Descriptive term applied to a style of decorative arts that was widely disseminated in Europe and the USA during the 1920s and 1930s. Derived from the style made popular by the Exposition Internationale des Arts Décoratifs et Industriels Modernes held in Paris in 1925, the term has been used only since the late 1960s, when there was a revival of interest in the decorative arts of the early 20th century. Since then the term ‘Art Deco’ has been applied to a wide variety of works produced during the inter-war years, and even to those of the German Bauhaus. But Art Deco was essentially of French origin, and the term should, therefore, be applied only to French works and those from countries directly influenced by France....
Informal movement in architecture and the decorative arts that championed the unity of the arts, the experience of the individual craftsman, and the qualities of materials and construction in the work itself.
The Arts and Crafts Movement developed in the second half of the 19th century and lasted well into the 20th, drawing its support from progressive artists, architects and designers, philanthropists, amateurs, and middle-class women seeking work in the home. They set up small workshops apart from the world of industry, revived old techniques, and revered the humble household objects of pre-industrial times. The movement was strongest in the industrializing countries of northern Europe and in the USA, and it can best be understood as an unfocused reaction against industrialization. Although quixotic in its anti-industrialism, it was not unique; indeed it was only one among several late 19th-century reform movements, such as the Garden City movement, vegetarianism, and folksong revivals, that set the Romantic values of nature and folk culture against the artificiality of modern life....
American, 20th century, female.
Active in France.
Born 1942, in Houston.
Sculptor, ceramicist, pastellist, jeweller. Monuments.
Mary Louise Gallaway has lived and worked in France since 1971. She received a master's degree in art from the University of Paris in 1988. She studied ceramics in Japan, under Matsatsugu Hitomi, and engraving at the Pratt Graphic Art School, New York. She runs the École d'Arts Plastiques in Suresnes near Paris. In ...
American and Native American (Pueblo), 20th century, male.
Born in 1969 in New Mexico.
Ceramicist. Fashion designer and furnishings designer, jewelry-maker.
Virgil Ortiz is a multi-talented Pueblo artist who began working as a potter and has since moved into fashion, furnishings design, and jewelry-making, creating pieces of striking wit and sophistication. He comes from Cochiti Pueblo, New Mexico, where he learned how to make pots from his mother Seferina Ortiz, beginning at age 6. Aware of the strong artistic legacy that he inherited from his Pueblo ancestors, he contributed to the rebirth, then reinvention, of traditional Cochiti Pueblo pottery. Experimenting with half-human, half-animal shapes, Ortiz has developed an original style, stretching the boundaries of traditional craft through the import of contemporary themes. He featured in ...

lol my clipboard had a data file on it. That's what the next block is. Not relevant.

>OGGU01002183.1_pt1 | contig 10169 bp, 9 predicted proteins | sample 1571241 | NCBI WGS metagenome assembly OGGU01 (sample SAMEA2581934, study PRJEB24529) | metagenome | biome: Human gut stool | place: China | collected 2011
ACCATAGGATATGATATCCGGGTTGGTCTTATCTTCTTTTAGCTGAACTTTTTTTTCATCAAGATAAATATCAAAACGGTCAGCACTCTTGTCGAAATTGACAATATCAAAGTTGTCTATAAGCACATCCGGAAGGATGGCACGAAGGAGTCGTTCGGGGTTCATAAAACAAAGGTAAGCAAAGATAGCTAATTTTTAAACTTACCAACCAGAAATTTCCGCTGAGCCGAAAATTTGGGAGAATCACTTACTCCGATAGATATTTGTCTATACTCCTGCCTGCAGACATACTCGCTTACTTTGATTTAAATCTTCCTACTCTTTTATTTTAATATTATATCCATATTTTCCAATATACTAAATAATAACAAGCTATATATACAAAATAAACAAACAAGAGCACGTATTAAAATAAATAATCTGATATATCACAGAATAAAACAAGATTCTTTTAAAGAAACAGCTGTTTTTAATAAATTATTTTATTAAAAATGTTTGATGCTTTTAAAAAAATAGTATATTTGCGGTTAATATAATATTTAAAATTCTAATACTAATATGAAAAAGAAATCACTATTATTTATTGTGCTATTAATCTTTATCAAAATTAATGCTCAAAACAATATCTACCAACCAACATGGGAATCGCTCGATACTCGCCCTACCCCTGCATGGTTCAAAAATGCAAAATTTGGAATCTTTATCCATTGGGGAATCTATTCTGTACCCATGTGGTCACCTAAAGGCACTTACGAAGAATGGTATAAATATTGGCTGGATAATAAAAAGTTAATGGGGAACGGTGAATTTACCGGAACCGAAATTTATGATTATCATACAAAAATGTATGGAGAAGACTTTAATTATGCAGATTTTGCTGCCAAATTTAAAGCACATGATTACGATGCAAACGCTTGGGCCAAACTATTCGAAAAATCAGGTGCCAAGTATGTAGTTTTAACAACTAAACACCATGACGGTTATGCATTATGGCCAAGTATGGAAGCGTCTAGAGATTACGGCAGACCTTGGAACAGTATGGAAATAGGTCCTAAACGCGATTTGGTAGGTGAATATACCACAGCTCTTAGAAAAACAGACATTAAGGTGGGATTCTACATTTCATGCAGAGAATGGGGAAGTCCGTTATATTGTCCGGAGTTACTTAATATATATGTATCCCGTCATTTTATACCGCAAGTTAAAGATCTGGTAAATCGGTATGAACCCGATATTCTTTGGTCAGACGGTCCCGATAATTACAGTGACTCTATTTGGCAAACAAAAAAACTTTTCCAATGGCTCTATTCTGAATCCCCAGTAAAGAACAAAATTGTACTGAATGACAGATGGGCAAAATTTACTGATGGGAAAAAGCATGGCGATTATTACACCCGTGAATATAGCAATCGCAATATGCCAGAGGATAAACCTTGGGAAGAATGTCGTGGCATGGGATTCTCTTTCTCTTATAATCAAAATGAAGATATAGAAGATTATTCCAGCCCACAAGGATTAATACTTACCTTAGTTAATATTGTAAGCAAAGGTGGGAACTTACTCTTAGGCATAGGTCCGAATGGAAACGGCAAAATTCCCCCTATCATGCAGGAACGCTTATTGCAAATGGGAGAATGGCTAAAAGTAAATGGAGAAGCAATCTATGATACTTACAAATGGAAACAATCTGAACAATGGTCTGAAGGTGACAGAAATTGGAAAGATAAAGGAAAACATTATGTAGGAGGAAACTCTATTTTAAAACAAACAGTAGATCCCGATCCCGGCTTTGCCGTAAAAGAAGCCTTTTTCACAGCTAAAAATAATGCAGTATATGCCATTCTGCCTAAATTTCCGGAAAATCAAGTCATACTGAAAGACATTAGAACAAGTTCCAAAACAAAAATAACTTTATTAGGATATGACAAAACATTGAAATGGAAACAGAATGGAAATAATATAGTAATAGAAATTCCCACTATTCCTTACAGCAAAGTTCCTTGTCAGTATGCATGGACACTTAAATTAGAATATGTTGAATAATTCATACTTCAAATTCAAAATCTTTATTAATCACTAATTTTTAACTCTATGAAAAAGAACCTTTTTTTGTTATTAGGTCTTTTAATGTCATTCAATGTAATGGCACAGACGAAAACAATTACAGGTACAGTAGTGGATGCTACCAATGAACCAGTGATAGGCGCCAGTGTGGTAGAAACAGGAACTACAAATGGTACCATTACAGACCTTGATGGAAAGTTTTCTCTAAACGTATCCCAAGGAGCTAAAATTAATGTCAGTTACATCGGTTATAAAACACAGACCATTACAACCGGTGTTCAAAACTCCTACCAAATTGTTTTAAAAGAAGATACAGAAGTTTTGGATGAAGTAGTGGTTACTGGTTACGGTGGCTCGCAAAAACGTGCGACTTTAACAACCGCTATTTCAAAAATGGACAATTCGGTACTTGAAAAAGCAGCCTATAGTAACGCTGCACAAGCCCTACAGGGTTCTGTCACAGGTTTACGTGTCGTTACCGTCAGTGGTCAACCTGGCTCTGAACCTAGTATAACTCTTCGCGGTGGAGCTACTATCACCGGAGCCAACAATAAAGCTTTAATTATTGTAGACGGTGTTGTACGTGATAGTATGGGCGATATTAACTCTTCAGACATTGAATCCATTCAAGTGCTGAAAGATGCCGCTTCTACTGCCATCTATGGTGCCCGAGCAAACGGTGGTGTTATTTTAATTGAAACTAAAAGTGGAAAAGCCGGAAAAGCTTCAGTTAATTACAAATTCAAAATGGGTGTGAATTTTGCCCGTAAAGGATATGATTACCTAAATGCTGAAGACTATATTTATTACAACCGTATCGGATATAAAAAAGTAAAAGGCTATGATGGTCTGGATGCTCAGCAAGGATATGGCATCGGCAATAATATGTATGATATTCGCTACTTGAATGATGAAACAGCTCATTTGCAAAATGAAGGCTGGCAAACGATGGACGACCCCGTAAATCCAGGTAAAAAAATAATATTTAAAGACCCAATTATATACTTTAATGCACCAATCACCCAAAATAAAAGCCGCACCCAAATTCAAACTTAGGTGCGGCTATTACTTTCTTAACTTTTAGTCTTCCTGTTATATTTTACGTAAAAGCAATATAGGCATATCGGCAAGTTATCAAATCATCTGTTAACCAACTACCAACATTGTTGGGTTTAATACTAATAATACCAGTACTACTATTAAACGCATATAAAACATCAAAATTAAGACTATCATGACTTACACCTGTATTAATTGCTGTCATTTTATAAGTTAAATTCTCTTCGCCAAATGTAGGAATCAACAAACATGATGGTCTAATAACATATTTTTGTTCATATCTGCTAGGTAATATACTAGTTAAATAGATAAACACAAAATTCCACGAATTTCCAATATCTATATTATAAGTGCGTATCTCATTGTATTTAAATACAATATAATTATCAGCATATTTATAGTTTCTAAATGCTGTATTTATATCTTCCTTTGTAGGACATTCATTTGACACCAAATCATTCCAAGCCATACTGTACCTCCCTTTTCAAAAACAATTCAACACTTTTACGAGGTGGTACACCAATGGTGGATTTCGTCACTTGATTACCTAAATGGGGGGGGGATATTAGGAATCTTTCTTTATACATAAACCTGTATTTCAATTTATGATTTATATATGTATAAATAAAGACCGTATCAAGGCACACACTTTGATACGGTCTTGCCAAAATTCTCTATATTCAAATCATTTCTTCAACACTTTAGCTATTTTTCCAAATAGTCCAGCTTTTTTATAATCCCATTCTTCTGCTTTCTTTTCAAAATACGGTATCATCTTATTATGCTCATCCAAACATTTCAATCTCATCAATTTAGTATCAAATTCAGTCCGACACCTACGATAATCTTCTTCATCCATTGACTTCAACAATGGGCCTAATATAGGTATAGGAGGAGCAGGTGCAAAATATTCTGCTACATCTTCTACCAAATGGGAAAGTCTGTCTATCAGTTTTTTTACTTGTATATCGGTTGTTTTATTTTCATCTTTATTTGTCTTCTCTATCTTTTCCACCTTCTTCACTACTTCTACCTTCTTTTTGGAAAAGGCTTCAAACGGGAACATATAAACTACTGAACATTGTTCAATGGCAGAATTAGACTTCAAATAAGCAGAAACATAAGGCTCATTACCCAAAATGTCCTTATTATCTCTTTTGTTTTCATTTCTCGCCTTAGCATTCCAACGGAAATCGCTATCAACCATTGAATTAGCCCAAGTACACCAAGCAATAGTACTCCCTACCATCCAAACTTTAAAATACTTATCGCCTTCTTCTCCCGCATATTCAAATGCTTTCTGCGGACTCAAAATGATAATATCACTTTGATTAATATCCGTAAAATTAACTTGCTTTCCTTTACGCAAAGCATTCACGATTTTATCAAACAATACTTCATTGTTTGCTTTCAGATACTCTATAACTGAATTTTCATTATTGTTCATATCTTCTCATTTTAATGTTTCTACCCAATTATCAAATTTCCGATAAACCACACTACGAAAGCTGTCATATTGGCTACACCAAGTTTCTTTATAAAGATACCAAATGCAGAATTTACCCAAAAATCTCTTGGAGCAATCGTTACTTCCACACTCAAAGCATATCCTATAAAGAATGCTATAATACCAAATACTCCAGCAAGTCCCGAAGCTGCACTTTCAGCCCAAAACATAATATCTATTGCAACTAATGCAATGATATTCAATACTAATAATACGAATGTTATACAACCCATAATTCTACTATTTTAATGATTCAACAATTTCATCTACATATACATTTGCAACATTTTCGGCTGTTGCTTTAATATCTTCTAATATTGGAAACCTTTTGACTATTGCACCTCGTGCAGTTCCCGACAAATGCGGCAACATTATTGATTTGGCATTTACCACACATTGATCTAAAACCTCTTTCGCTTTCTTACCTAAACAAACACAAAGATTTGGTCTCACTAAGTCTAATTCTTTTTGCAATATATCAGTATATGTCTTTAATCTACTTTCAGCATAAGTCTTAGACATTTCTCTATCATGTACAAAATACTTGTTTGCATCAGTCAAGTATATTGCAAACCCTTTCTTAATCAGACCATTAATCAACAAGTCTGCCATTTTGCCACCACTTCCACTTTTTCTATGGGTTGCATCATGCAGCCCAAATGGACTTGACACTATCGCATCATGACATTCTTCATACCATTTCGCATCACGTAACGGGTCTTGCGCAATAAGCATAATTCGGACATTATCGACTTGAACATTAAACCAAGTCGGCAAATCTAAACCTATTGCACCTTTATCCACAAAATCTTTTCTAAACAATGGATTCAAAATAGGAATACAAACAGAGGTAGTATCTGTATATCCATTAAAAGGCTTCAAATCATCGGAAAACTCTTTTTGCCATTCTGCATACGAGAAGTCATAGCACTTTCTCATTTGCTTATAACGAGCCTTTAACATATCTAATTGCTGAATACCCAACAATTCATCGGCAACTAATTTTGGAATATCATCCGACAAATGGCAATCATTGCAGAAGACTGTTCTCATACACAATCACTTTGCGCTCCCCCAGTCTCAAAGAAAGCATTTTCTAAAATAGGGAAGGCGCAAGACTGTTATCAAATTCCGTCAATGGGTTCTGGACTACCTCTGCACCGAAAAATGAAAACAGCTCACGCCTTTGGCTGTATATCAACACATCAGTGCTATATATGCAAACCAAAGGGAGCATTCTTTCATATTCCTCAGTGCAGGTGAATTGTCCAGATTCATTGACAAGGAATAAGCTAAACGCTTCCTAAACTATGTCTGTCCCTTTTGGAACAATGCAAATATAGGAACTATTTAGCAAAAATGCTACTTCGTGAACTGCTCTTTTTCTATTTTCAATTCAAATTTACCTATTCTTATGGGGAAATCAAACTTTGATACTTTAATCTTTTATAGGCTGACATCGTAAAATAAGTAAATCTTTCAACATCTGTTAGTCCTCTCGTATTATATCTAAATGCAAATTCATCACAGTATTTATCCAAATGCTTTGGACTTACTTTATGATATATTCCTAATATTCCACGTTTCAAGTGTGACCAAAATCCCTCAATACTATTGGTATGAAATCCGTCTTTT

Native American (Warm Springs, Wasco and Yakima), 20th–21st century, female.
Born 1943, in Oregon.
Ceramicist, glass artist, mask-maker, jewellery artist, printmaker, sculptor. Public art.
‘Giving voice to my ancestors’ is a central concern of the Pacific Northwest and Oregon-based artist Lillian Pitt. Much of the work she creates in a variety of media (ceramics, glass, bronze, and other materials) contains a strong awareness of the deep histories of her peoples and their 12,000-year existence in the Columbia River Basin in Oregon. Born and raised at Warm Springs Indian Reservation near Madras, Oregon, she directly descends from the three tribal peoples based there after a historic treaty removed them from their homelands along the Columbia River....
American, 20th century, male.
Born 1924, in Bald Knob (Arkansas).
Painter, sculptor (including bronze), ceramicist, jeweller. Religious subjects, figures, animals. Murals, designs for stained glass, mosaics.
Starting in 1944, Carroll Harris Simms studied at Hampton Institute, Hampton, Virginia, the University of Toledo, and the Toledo Museum School of Art. He was the first African-American to graduate from the Cranbrook Academy of Art, Bloomfield Hills, Michigan. He went on to study at the Slade School of Art of the University of London, the Royal College of Art, London, the Swedish Institute, Stockholm, and the Institute of African Studies of the University of Ibadan, Nigeria. From ...